In hindsight, Macdonald’s brief missionary career is less important in and of itself than it is, generally, for highlighting the tension inherent in the relationship between missions in Africa and empire in this period, and, more specifically, for hinting as to how Presbyterianism in Malawi would develop. Macdonald exemplified certain traits common to Scotch Presbyterian missions—traits which would themselves become significant in the subsequent growth of an indigenous Presbyterian church in Malawi: a priority to education, an ambiguity regarding secular authority, a Livingstone-inspired vision of “Christianity and commerce” as the essence of mission, and, finally, the necessity of indigenous church leadership. Joseph Bismark, one of the first Malawian converts and an early leader and lay evangelist at the Blantyre mission, recalled going out with Macdonald in 1878 and 1879 to the surrounding villages, where together they would preach and invite people to come to worship. 
- Fasti Ecclesiae Scoticanae, Vol. 3*, edited by Hew Scott (Edinburgh: Oliver and Boyd, 1920), 250.
The best account of Macdonald’s time at Blantyre is Andrew C. Ross, Blantyre Mission and the Making of Modern Malawi (Blantyre: CLAIM, 1996), 39-62.
An eyewitness account is given by James Stewart, From Nyassa to Tanganyika: The Journal of James Stewart CE in Central Africa, 1878-1879, edited by T. Jack Thompson (Blantyre: Central Africana, 1989), 49-50. A comprehensive study of this issue is Peter Hinchliff, "The Blantyre Scandal, Scottish Missions and Colonialism," Journal of Theology for Southern Africa 46 (1984): 29-38.
Andrew Chirnside, The Blantyre Missionaries—Discreditable Disclosures (London: William Ridgeway, 1880), 22. Chirnside, a big-game hunter, claimed to have witnessed the execution, and upon his departure from Africa, reported it to the press and then wrote this incriminating booklet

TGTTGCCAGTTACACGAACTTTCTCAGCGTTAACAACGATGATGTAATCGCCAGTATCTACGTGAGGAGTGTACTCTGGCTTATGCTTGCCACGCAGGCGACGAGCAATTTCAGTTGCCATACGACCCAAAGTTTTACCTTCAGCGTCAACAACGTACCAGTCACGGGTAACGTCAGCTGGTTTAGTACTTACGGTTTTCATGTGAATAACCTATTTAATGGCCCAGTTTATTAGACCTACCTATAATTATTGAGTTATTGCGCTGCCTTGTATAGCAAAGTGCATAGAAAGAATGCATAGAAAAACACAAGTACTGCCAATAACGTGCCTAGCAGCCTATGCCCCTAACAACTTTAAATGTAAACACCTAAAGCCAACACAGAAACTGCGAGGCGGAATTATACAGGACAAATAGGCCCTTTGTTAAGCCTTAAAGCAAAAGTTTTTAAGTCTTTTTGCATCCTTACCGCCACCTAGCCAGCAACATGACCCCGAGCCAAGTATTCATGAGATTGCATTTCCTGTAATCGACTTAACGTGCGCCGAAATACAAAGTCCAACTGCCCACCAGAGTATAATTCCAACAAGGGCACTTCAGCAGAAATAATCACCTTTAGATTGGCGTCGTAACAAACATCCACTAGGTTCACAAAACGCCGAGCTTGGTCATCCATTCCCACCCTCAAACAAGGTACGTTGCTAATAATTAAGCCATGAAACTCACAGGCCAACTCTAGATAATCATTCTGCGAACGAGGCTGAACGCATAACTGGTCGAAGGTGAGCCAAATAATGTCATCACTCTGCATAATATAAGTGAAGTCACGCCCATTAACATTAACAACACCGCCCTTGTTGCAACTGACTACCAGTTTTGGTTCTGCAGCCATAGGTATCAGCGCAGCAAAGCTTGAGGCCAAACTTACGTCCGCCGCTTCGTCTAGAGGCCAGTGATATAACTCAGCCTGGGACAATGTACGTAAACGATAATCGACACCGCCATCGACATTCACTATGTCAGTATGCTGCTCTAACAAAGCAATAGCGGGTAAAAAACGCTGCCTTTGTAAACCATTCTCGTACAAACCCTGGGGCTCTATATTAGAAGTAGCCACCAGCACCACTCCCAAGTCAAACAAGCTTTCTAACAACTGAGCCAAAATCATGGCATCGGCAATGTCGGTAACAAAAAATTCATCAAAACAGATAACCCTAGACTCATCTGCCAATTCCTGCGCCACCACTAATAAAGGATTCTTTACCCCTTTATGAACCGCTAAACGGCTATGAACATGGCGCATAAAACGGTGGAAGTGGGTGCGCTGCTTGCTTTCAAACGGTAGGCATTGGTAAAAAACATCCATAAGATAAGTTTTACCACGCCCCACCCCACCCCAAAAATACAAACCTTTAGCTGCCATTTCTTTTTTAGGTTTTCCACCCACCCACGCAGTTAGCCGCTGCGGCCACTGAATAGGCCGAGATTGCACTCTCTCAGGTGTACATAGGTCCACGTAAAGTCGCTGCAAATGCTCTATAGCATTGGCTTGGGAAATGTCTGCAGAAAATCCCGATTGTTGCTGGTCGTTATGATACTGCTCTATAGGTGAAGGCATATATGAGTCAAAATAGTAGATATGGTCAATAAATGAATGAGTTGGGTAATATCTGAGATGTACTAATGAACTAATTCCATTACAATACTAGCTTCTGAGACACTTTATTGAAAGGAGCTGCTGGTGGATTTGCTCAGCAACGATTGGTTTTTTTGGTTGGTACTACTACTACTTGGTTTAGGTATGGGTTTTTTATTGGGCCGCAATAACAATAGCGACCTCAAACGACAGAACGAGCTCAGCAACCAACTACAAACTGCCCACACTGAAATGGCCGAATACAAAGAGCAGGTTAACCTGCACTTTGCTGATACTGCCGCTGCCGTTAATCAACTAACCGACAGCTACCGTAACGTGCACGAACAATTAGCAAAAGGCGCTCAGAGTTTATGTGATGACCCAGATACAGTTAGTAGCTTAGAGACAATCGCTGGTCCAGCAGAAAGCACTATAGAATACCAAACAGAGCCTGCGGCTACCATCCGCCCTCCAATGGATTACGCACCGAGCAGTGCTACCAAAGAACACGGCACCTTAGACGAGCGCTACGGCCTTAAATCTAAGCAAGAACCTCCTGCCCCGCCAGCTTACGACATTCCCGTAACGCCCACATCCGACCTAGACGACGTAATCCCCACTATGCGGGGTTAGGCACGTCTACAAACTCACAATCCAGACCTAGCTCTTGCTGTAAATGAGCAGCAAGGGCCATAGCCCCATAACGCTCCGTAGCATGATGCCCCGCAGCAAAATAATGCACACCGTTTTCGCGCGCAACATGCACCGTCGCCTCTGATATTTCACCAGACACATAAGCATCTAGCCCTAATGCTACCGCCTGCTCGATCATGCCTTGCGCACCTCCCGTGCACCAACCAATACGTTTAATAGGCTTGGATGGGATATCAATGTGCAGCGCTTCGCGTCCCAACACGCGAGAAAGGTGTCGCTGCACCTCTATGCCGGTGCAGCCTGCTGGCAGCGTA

Chirnside, Discreditable Disclosures, 14, 18; Oliver Ransford, Livingstone’s Lake: The Drama of Nyasa (London: James Murry, 1966), 141.
Duff Macdonald, *Africana; or, The Heart of Heathen Africa, Vol. 2 *(London: Pallmalls, 1969), 251.
As reported in the "Foreign Mission Committee," Reports of the Schemes of the Church of Scotland for the Year 1879 (Edinburgh: William Blackwood and Sons, 1880), 115.
- Alexander Hetherwick, The Romance of Blantyre: How Livingstone’s Dream Came True (London: James Clark, 1929), 143-144.
Chirnside, Andrew. The Blantyre Missionaries—Discreditable Disclosures. London: William Ridgeway, 1880.
"Foreign Mission Committee." In Reports of the Schemes of the Church of Scotland for the Year 1879, 85-130. Edinburgh: William Blackwood and Sons, 1880.
Hetherwick, Alexander. The Romance of Blantyre: How Livingstone’s Dream Came True. London: James Clarke, 1932.
Hinchliff, Peter. "The Blantyre Scandal, Scottish Missions and Colonialism." Journal of Theology for Southern Africa 46 (1984): 29-38.
MacDonald, Duff. *Africana; or, The Heart of Heathen Africa. *2 Volumes. 1882; London: Pallmalls, 1969.
Ransford, Oliver. Livingstone’s Lake: The Drama of Nyasa. London: James Murray, 1966.
Ross, Andrew C. Blantyre Mission and the Making of Modern Malawi. Blantyre: CLAIM, 1996.
Scott, Hew, ed. Fasti Ecclesiae Scoticanae, Volume 3. Edinburgh: Oliver and Boyd, 1920.
Thompson, T. Jack, ed. From Nyassa to Tanganyika: The Journal of James Stewart CE in Central Africa, 1878-1879. Blantyre: Central Africana, 1989.
This article, received in 2014, was written by Todd Statham, a missionary of the Presbyterian Church in Canada, seconded to the Church of Central Africa Presbyterian, Blantyre Synod as lecturer at Zomba Theological College in Malawi (address: PO Box 130, Zomba, Malawi email: [email protected]).